The Right to Food

Ensuring indigenous peoples´ right to food is paramount in the fight against COVID-19

News - 09.08.2020

9 August 2020, Rome- COVID-19 is particularly affecting the food security and nutrition of different populations who were already facing inequalities, discrimination, marginalization, lack of recognition and invisibility, including indigenous peoples. This combination is likely to worsen the situations of vulnerability in which many indigenous peoples were before COVID-19, exposing them now to higher impacts from the pandemic’s health and socioeconomic effects. Indeed, although indigenous peoples make up 6.2% of the global population, they account for almost 20% of the poor in the world.

”Indigenous peoples’ right to food depends directly on the recognition and respect for their livelihoods, indigenous food systems and traditional knowledge, which are firmly rooted in their collective rights to ancestral lands, territories and natural resources”, highlighted Yon Fernández de Larrinoa, Head of the FAO Indigenous Peoples Unit.

The pandemic is threatening indigenous peoples´ ability to access food and health supplies, as well as their resilience and adaptation skills. Indigenous peoples from different regions have identified hunger as the main effect of the COVID-19 crisis. Food shortages are resulting from the combined effects of isolation, remoteness, the lockdown, the disruption of trade and of the agri-food value chains, and the suspension of income generating activities.

Indigenous peoples are not vulnerable per se. For thousands of years they have managed their territories in ways that have allowed them to preserve their natural resources and make them available for future generations. But their right to food depend on the effective realization of other basic human rights, human rights that in the case of indigenous peoples are often not recognized, specially self-identification, self-determined development, collective tenure rights and free prior and informed consent. This breach of indigenous peoples´ rights, places them in situations of vulnerability, marginalization and discrimination.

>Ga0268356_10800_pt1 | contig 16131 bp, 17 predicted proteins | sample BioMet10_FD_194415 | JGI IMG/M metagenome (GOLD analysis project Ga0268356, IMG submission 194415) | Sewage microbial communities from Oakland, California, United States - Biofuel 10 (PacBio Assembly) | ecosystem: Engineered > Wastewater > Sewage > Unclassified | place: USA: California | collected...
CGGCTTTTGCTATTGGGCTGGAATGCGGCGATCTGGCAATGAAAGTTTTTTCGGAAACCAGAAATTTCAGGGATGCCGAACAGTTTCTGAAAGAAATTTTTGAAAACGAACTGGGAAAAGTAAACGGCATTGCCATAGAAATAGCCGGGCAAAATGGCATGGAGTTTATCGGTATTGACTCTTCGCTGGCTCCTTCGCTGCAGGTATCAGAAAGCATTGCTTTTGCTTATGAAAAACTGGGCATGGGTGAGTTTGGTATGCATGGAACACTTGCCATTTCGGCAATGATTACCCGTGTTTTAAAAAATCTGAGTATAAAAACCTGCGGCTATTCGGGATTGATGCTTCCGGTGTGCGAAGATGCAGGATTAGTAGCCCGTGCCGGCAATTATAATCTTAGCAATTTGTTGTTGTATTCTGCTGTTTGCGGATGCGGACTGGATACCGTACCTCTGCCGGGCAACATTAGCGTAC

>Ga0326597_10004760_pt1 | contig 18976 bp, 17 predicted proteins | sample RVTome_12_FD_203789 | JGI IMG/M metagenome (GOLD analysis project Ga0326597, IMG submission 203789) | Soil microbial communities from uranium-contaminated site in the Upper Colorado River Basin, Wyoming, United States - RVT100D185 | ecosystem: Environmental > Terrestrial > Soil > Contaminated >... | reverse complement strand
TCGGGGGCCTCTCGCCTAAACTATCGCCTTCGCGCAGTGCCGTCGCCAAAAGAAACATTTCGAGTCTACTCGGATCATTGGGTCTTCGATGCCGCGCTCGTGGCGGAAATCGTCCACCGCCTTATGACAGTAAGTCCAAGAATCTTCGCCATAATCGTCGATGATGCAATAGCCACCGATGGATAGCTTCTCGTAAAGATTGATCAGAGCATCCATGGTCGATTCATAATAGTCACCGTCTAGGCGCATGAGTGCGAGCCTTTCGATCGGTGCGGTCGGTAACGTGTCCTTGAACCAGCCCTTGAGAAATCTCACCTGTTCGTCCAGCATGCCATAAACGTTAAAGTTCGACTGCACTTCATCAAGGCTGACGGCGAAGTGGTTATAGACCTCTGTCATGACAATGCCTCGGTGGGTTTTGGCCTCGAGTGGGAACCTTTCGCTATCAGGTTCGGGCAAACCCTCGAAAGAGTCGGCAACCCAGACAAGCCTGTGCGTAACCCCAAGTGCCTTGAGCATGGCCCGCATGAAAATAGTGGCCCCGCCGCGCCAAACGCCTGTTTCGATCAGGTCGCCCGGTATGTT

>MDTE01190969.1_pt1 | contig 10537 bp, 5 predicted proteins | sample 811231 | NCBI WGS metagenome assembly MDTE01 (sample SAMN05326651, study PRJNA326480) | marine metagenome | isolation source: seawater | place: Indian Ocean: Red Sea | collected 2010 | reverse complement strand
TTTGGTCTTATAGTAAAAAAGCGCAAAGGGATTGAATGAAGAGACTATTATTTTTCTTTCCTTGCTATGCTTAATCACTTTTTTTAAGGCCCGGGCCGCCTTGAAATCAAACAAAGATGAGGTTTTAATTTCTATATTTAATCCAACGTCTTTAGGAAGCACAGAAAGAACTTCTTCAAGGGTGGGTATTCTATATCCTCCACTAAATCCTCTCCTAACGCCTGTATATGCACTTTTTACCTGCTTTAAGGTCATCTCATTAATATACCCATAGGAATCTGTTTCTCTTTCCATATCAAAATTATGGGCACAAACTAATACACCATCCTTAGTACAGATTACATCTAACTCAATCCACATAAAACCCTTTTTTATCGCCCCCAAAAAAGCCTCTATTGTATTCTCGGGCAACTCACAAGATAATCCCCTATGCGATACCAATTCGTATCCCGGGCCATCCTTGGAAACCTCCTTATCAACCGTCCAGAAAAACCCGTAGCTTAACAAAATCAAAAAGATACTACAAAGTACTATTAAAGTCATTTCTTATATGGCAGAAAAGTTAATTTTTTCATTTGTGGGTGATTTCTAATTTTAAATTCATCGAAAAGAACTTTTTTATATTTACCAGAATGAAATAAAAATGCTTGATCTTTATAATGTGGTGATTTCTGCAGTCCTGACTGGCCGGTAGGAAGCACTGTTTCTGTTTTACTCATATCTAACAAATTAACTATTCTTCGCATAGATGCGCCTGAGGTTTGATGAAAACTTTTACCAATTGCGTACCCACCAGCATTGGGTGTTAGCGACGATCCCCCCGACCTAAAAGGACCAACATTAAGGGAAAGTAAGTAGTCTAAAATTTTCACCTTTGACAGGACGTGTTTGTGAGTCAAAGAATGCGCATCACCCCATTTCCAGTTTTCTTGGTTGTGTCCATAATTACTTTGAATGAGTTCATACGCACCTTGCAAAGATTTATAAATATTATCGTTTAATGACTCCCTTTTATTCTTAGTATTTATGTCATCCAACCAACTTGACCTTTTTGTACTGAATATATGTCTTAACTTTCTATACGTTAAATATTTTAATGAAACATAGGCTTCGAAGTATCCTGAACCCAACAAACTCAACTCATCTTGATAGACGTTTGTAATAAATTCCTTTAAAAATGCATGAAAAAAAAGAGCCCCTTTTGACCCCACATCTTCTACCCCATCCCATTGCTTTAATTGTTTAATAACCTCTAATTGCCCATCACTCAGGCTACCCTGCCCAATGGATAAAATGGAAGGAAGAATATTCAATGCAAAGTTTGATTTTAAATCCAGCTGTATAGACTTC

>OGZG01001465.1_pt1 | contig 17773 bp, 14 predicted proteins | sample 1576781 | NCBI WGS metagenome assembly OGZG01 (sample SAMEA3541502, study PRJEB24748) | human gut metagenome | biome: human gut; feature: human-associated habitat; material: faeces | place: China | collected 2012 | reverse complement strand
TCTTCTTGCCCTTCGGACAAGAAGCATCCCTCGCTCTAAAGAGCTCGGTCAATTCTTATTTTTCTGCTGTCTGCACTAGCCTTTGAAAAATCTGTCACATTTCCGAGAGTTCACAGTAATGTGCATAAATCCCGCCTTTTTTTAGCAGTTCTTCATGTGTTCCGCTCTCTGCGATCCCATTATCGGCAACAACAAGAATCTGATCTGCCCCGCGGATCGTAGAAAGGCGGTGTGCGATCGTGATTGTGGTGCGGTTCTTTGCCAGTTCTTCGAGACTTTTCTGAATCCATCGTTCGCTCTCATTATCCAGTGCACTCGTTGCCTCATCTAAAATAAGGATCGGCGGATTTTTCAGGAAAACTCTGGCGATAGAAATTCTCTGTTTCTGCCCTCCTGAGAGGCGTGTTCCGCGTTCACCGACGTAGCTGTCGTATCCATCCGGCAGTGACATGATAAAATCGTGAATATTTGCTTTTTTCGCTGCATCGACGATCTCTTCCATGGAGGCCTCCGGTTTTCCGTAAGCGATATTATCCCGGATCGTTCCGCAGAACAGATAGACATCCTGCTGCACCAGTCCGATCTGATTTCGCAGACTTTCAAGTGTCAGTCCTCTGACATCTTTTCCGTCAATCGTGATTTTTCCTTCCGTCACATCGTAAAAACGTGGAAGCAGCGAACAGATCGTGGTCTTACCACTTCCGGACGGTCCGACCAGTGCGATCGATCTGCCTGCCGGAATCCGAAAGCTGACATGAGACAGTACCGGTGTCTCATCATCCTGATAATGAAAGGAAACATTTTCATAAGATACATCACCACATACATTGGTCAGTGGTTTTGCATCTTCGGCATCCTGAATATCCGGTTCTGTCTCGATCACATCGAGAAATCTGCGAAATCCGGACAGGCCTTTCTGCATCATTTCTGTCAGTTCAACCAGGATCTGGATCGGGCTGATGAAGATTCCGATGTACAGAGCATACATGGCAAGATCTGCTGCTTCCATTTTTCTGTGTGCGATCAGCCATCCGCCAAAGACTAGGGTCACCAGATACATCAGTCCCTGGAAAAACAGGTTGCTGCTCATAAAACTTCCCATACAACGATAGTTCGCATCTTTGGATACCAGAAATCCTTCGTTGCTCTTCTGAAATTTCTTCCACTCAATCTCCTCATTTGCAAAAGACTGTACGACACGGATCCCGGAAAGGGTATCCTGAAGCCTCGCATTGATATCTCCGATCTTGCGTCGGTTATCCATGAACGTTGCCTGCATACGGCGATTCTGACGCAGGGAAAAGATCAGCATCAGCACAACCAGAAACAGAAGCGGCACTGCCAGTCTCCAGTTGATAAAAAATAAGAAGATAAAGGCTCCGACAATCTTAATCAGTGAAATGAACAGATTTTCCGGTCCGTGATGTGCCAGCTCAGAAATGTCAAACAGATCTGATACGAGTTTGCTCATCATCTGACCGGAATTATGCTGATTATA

In times of COVID-19, it is even more necessary to hear the voices of all human groups and cultures in order to tailor measures that based on diversity, can help overcoming the present situation. “If responses to COVID exclude indigenous peoples, countries will encounter a major problem in view of realizing their right to food”, said Juan Carlos García y Cebolla, FAO Right to Food Team Leader. He stressed that policy processes that consider the needs of indigenous peoples and encourage greater participation offer better chances to eliminate hunger.

“The preservation of indigenous peoples´ food systems is key to strengthen indigenous peoples’ resilience and food security”, mentioned Myrna Cunningham, Chair of the Fund for the Development of the Indigenous Peoples of Latin America and the Caribbean (FILAC), during the Webinar COVID-19 and Indigenous Peoples, hosted by FAO.

Timely recommendations for the realization of the right to food

Adopted by the FAO Council in 2004, the CFS-Right to Food Guidelines help ensure the human right to adequate food is not a distant objective while facing the COVID-19 pandemic and its consequences in the short, medium and long term.

This practical tool explains what needs to be done in all of the most relevant policy areas to promote food security using a human rights-based approach. It refers to indigenous peoples in the context of access to resources and assets, financial resources or international food aid. Guideline 10 highlights the cultural aspect of nutrition, which is very important because “food” is indispensable to shaping indigenous peoples´ lives and identities, while Guideline 8.1 portrays the intrinsically nexus for indigenous peoples and pastoralists between land, natural resources, territory and livelihoods and their right to food.

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